The design surfaces are created as minimal surfaces, only by defining their edge conditions. Minimal surfaces behave like soap film, spanning in an optimal fashion between edges or geometrically speaking the two principal curvatures cancel each other out in every single point resulting zero mean curvature. Frei Otto (Munich Olympic Stadium) discovered their properties for architectural applications by physical models in the 1960s. Only recently these methods are available computationally. This is not necessarily down to the algorithms which are know quite a while but mainly to the available computing power to simulate in real-time on personal computers, thus allowing a design dialogue and constant optimization of the result.
The main objective of the research was to find a system for structuring free form surfaces by linear members and 3-sided nodes. An algorithm was developed which tiled the surface in hexagonal and pentagonal shapes. Such network was generated on the design surface guided by the local principal curvatures. The overall pattern emerged form these local properties.
A parametric connection detail was developed which could be manufactured on a 3-axis CNC router. The three incoming members can each vary in two axes resulting in 6 degrees of freedom for each node, consequently each joint and member in the system could be unique. This extreme variation does not lead to an overall complication as the programmatic enumeration provides for precise identification of each member. Instead of standardising the elements the production process is standardized. The paradigm shifts form a modular system to morphological system. This is similar to the leaves of a tree, all having the same predisposition but forming differently by responding to location, season, and orientation.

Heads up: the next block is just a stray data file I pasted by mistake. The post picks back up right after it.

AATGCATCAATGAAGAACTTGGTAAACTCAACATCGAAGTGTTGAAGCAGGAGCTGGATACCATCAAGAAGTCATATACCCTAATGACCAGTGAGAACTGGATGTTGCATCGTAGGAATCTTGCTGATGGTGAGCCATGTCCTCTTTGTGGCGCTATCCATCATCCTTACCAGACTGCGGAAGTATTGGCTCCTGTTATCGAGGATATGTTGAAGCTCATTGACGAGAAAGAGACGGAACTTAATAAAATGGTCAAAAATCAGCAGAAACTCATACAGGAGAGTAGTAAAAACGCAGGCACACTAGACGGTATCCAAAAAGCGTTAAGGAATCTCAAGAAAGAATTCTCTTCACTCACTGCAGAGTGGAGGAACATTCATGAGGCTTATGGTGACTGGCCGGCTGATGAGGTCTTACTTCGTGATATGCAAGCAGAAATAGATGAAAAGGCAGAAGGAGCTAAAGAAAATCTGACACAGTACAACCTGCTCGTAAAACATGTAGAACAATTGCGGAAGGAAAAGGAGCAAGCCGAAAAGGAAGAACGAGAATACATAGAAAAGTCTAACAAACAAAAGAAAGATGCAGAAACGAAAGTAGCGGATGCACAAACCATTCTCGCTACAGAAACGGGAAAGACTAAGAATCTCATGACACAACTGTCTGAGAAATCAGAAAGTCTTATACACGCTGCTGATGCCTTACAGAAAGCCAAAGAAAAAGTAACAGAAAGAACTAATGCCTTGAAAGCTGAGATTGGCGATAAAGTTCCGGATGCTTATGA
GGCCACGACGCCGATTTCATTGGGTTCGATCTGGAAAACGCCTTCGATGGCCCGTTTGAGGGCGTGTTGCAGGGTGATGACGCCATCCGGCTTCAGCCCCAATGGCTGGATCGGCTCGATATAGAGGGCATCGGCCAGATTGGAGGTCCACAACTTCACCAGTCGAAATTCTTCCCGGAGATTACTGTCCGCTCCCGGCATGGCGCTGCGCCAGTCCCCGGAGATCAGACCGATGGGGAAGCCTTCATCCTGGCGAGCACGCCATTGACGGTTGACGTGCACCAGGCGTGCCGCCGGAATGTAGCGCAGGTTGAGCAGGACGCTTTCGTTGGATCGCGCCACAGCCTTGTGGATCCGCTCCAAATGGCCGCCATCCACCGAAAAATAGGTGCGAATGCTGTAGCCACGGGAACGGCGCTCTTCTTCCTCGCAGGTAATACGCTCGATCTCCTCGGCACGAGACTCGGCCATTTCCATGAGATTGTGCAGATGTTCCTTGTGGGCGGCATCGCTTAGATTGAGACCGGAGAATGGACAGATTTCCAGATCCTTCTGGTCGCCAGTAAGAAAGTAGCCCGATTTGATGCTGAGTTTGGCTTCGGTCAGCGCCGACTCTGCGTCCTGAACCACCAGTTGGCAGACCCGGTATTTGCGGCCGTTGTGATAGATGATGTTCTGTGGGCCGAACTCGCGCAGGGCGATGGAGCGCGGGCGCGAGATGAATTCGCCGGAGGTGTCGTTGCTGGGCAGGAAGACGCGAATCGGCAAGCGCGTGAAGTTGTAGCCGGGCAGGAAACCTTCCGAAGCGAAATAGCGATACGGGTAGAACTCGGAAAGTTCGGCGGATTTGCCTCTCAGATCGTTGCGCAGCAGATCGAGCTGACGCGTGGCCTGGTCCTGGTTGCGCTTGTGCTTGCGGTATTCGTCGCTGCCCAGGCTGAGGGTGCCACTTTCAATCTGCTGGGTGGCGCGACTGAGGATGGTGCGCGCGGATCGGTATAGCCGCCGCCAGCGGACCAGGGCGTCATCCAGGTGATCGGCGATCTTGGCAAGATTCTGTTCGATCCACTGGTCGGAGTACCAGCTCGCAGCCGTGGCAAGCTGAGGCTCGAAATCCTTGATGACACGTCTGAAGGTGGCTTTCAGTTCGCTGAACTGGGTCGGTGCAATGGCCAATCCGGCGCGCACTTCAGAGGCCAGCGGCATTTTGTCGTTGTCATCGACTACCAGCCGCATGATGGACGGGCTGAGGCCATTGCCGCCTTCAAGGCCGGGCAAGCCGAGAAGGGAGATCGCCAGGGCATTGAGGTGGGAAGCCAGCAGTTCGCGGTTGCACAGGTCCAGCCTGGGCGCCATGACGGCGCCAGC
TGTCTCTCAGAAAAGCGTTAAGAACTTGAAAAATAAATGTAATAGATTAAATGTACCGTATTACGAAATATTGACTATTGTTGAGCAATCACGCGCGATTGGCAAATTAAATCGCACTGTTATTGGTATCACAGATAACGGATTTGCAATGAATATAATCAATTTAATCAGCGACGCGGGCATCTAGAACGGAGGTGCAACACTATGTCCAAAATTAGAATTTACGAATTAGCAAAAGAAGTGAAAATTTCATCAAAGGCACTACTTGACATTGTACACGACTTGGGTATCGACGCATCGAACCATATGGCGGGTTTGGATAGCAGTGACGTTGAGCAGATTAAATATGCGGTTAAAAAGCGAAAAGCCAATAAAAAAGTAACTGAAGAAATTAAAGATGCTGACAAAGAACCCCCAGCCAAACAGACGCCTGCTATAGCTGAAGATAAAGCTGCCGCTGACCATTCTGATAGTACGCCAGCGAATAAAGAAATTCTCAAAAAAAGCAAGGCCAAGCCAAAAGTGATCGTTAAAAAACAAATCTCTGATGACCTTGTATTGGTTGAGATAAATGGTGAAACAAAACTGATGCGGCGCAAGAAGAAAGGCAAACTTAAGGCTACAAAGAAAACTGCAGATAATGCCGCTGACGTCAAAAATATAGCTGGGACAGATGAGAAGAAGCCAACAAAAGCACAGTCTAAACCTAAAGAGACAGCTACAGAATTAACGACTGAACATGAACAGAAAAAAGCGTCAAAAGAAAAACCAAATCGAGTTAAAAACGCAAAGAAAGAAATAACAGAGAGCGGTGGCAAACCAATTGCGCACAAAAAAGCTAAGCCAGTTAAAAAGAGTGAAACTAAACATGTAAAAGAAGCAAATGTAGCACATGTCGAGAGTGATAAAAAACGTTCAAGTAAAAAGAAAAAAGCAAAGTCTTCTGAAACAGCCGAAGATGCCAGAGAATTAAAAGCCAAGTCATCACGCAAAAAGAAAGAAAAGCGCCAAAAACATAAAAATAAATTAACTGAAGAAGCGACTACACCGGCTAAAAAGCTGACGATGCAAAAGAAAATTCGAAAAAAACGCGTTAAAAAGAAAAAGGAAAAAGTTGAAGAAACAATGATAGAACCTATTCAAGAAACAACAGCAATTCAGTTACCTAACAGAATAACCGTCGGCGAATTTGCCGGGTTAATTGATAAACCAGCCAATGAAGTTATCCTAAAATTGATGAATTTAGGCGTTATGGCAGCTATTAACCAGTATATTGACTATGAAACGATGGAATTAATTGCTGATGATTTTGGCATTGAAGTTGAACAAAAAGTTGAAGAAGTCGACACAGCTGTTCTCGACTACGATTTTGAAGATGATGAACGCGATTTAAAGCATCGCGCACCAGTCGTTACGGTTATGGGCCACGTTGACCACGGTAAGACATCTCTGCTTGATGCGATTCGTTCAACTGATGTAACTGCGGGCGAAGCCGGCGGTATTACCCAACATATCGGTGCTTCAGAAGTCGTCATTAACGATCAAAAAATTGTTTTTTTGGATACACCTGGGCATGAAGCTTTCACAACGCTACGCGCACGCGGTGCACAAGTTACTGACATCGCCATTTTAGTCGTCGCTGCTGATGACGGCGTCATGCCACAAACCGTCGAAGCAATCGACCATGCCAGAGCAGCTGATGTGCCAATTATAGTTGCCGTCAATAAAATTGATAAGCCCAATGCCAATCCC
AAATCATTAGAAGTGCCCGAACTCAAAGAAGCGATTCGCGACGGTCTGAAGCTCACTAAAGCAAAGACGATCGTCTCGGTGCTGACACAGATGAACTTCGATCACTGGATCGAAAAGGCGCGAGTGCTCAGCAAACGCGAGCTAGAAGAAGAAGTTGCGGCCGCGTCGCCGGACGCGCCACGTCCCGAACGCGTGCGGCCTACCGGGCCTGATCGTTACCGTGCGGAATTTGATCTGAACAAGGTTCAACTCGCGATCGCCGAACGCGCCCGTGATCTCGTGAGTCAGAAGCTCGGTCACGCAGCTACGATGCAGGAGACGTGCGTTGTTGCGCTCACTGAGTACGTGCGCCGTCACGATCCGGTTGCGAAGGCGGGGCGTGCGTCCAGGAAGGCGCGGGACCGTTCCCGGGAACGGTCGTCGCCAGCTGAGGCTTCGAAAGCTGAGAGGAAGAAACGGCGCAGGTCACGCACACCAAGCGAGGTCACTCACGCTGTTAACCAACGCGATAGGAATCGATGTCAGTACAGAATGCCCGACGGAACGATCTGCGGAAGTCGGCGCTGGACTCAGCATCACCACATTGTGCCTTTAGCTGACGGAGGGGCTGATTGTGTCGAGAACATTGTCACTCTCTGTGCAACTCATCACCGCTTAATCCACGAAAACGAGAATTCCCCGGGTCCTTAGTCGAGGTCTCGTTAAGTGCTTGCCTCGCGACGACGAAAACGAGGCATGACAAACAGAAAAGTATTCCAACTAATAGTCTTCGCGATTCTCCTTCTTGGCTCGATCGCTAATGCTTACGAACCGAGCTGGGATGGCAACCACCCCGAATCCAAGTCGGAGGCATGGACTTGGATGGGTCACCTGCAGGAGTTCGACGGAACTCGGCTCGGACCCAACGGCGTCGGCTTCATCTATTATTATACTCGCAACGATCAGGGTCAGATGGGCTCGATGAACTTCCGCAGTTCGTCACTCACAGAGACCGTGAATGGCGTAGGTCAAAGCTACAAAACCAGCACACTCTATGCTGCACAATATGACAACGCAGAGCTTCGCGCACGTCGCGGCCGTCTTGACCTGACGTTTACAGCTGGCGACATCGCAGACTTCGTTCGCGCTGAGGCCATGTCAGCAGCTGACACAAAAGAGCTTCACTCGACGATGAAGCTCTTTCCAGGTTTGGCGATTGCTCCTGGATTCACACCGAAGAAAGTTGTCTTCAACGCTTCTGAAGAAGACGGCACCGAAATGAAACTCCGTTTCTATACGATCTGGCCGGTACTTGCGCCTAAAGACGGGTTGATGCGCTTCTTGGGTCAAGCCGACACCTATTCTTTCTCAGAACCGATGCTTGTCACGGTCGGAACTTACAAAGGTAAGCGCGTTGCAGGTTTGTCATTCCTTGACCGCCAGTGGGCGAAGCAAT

The joints were manufactured from their inherent parametric definition directly off the design dataset. The length of each member was plotter along with its ID to a spreadsheet and cut to size. The erection was done without plan or instructions, as it was only a matter of connecting pieces according to the labelling. The overall form shaped up effortlessly simply by connecting all pieces.
In a last step an LED was placed in each joint and all wired to a microprocessor. This created a visual play of light. Again, only the enumeration of the LEDs allowed the choreography of animated light patterns.
Abu Dhabi Airport – Finding Order
KPF won the international competition for the extension of the Abu Dhabi Airport in 2006. The design is not only convincing in how it resolves the functional and formal brief but mainly by proposing a process which integrates the different criteria algorithmically and putting them into computable dependencies. This new combination of design flexibility and control is the core of the process and makes the project unique. It allowed not only responding to all aspects during the design phase but also simulating scenarios which where outside the initial brief.